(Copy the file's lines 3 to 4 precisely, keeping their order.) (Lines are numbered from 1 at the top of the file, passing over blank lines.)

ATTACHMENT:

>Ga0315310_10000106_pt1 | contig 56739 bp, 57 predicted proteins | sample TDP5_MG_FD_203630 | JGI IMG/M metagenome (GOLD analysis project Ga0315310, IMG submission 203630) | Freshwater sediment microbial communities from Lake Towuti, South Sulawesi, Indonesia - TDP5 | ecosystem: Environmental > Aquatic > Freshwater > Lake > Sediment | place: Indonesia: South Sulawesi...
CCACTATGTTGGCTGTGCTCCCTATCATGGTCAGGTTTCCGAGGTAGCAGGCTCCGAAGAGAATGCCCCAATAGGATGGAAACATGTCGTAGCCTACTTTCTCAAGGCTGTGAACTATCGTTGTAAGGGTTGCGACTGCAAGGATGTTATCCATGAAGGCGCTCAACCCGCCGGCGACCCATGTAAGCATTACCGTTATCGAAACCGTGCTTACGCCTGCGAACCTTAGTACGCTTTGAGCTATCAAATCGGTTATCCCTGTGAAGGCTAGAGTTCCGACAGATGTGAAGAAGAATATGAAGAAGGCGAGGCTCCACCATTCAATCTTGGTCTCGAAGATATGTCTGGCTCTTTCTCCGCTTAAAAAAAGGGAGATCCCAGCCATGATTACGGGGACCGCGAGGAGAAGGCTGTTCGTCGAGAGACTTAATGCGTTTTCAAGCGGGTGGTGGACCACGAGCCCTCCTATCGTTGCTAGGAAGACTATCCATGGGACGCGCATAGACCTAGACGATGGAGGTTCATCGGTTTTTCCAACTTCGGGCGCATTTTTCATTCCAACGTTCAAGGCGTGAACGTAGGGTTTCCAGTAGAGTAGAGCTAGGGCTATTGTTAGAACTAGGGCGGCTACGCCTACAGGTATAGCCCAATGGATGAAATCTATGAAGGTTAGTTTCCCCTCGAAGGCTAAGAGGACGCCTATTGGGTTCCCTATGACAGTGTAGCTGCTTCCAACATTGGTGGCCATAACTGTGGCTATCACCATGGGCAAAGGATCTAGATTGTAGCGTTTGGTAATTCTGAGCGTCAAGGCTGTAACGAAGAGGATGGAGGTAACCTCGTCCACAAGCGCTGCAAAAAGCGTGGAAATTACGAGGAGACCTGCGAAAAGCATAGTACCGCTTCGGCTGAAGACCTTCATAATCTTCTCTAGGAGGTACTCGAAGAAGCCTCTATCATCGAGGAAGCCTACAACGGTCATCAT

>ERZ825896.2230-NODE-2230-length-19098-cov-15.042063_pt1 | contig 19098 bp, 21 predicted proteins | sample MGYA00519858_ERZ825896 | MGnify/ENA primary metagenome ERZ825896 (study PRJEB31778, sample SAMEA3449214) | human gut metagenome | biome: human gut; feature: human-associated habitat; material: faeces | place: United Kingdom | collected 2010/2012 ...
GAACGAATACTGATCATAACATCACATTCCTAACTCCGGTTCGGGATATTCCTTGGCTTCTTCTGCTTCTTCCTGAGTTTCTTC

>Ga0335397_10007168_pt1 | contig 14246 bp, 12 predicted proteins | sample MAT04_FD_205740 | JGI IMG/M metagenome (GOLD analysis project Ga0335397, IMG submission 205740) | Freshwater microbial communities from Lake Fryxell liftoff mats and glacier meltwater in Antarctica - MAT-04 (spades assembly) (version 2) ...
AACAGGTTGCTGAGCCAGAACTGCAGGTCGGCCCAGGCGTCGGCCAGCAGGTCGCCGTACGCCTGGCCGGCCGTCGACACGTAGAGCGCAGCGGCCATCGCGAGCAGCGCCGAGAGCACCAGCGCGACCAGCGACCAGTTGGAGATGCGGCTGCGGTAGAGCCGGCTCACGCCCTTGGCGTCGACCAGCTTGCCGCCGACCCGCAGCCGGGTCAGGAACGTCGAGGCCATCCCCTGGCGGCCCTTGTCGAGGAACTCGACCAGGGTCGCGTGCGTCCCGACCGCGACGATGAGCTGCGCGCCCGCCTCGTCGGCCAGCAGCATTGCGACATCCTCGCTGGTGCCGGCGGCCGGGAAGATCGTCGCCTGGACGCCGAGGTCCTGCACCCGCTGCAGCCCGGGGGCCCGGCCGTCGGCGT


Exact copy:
>ERZ825896.2230-NODE-2230-length-19098-cov-15.042063_pt1 | contig 19098 bp, 21 predicted proteins | sample MGYA00519858_ERZ825896 | MGnify/ENA primary metagenome ERZ825896 (study PRJEB31778, sample SAMEA3449214) | human gut metagenome | biome: human gut; feature: human-associated habitat; material: faeces | place: United Kingdom | collected 2010/2012 ...
GAACGAATACTGATCATAACATCACATTCCTAACTCCGGTTCGGGATATTCCTTGGCTTCTTCTGCTTCTTCCTGAGTTTCTTC